The Zen chips will be based on FinFET, a manufacturing technology that will bring significant performance and power-efficiency gains. FinFET technology stacks transistors on top of each other in a skyscraper structure, an improvement over placing transistors next to each other.
AMD's chip manufacturer, GlobalFoundries, has caught up on manufacturing with Intel, which also makes 14-nm chips. Intel has historically been ahead of AMD on manufacturing, but recently stumbled with its implementation of the 14-nm process. Intel has been making 14-nm for longer than expected, and that has led to wholesale changes in chip roadmaps.
However, AMD's parity with Intel on manufacturing will be short-lived. Intel will release the first chips code-named Cannonlake, made using the 10-nm process, in the second half of 2017.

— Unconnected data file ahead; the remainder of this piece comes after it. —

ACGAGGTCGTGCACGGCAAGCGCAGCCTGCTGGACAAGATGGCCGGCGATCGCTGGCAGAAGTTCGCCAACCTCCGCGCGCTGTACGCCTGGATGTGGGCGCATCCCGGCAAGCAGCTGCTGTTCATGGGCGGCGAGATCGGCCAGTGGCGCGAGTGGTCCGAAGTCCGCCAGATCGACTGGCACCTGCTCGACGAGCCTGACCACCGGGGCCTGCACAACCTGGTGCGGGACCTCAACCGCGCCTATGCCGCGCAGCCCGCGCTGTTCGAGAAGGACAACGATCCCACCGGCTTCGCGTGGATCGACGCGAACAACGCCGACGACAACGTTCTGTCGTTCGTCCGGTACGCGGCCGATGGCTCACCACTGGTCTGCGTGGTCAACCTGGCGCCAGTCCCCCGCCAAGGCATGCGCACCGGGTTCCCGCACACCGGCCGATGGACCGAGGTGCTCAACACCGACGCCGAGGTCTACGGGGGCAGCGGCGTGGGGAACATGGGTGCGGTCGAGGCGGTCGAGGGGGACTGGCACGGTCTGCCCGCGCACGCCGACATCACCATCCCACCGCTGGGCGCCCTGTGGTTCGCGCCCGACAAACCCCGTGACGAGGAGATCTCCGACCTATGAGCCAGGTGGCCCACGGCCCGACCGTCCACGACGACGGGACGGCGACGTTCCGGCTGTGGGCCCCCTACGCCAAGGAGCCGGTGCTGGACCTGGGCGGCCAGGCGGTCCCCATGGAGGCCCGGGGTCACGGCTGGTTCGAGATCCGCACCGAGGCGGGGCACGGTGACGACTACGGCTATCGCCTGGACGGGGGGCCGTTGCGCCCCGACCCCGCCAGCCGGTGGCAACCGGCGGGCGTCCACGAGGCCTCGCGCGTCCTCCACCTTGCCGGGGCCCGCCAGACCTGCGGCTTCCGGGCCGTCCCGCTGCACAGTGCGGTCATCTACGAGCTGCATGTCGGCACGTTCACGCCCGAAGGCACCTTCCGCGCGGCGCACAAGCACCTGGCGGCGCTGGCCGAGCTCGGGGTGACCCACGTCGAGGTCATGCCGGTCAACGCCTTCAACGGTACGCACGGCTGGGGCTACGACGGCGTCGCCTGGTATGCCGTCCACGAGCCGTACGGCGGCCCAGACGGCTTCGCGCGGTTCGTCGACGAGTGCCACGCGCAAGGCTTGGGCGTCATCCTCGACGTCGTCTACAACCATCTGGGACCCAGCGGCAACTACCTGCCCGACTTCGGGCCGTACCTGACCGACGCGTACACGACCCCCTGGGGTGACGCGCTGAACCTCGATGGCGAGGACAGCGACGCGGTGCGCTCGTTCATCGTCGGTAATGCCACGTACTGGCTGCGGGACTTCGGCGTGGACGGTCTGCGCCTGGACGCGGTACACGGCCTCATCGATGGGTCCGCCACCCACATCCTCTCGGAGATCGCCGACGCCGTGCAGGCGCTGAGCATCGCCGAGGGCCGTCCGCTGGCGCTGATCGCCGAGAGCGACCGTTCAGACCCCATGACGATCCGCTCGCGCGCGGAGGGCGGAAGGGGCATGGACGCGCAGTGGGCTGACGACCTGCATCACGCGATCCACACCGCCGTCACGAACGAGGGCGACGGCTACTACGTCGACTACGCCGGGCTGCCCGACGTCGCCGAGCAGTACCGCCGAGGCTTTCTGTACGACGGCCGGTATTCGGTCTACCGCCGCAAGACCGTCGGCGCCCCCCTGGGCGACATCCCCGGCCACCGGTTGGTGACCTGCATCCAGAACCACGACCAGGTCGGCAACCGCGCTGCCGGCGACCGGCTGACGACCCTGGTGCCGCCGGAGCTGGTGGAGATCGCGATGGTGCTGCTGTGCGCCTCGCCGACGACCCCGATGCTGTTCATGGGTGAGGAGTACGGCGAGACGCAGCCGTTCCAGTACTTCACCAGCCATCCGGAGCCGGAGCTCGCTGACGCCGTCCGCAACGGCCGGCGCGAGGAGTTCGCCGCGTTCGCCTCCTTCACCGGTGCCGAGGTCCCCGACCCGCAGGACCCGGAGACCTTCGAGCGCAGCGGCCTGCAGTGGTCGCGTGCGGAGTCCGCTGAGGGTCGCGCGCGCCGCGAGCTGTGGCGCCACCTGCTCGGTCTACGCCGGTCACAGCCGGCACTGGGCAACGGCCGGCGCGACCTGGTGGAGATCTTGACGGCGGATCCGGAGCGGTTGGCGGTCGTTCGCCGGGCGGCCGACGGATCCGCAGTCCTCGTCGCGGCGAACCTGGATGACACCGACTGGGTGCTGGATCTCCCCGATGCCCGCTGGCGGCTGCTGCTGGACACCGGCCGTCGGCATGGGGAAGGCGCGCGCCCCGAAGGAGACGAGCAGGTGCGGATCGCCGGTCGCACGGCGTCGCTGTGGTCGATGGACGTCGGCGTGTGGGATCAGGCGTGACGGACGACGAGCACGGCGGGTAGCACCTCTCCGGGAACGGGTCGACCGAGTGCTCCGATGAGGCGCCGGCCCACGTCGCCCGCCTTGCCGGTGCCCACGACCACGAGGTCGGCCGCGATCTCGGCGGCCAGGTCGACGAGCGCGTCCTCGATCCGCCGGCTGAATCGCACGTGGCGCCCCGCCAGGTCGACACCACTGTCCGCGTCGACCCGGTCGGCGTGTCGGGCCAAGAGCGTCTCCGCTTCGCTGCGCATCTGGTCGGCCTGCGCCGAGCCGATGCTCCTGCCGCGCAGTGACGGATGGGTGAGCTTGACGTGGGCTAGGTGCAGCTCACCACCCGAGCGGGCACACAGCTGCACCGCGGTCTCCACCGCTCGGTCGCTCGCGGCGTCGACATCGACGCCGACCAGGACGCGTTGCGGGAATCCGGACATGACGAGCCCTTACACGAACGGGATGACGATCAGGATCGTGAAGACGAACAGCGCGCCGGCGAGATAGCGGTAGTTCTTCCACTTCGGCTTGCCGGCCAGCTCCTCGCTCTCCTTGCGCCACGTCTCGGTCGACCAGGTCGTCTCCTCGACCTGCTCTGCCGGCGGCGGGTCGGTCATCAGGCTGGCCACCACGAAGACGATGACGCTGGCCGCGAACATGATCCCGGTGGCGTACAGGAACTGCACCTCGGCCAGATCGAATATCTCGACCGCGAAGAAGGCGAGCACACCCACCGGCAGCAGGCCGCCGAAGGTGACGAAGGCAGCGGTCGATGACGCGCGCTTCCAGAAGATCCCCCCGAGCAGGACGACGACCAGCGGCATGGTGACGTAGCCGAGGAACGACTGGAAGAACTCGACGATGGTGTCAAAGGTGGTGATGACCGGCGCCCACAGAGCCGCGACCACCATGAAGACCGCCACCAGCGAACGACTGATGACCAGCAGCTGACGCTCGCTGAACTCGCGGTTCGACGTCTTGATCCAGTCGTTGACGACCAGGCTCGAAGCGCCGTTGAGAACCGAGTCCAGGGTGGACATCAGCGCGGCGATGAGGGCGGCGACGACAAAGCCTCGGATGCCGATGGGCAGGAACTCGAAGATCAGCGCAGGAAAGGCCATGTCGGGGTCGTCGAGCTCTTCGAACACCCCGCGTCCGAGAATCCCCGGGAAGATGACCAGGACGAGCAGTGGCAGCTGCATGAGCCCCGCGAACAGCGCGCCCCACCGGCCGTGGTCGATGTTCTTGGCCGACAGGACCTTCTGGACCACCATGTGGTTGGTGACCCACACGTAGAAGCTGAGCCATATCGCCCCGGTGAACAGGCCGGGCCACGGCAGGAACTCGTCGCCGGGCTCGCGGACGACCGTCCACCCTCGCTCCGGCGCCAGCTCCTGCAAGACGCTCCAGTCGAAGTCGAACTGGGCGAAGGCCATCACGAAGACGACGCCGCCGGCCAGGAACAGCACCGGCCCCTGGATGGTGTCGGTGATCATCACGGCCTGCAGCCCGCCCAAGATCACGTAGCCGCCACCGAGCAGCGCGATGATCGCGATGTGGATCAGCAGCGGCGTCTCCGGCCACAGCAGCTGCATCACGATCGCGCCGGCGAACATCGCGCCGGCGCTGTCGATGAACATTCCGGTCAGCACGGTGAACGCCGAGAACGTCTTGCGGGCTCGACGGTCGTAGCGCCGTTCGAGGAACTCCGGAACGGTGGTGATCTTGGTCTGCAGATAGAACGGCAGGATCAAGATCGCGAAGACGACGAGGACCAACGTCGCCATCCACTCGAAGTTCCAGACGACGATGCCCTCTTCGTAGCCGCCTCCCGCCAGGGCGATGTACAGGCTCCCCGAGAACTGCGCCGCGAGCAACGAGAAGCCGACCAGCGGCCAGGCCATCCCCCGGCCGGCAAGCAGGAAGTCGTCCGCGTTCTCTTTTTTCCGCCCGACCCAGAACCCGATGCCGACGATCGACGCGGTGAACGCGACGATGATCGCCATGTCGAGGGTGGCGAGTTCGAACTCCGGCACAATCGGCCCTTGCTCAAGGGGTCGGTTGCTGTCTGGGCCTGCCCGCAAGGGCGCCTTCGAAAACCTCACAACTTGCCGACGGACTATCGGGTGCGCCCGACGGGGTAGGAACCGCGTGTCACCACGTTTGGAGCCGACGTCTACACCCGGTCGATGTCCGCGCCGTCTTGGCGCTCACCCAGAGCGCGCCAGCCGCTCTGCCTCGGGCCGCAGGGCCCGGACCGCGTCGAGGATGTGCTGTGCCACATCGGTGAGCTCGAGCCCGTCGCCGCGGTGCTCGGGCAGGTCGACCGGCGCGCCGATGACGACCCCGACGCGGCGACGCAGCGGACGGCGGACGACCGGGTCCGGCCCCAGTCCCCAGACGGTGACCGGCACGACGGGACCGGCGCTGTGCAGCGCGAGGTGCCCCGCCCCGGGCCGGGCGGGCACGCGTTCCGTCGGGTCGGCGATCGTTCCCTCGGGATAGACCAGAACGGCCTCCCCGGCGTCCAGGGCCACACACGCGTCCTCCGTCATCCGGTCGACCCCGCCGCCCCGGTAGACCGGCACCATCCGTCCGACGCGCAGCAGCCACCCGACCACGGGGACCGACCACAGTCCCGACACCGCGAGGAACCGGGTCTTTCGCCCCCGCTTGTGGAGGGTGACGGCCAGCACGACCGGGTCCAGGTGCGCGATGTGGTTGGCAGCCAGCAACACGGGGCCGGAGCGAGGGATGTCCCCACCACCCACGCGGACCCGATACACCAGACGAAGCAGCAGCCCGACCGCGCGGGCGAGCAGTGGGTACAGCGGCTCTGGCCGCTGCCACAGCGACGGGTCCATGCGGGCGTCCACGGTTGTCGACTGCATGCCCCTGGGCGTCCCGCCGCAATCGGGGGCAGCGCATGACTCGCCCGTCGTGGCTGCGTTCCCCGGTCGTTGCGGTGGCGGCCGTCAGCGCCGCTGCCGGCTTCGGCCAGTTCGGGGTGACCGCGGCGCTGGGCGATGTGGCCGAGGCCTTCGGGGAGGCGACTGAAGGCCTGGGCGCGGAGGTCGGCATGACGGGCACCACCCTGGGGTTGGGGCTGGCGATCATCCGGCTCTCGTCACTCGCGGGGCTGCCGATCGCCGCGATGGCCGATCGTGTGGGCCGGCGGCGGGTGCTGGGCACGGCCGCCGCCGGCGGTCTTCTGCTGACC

AMD's trump card could be graphics, which can be combined with Zen CPUs for fast-growing markets like gaming and virtual reality. AMD is working with headset and PC makers on VR. Intel doesn't have a GPU as powerful as AMD's Radeon graphics core.
But Intel chips have their own advantages and features. Later this year the company will come out with products based on 3D Xpoint, which is a fast form of memory and storage. The new memory and SSD technology could bring overall performance improvements to Intel-based PCs.
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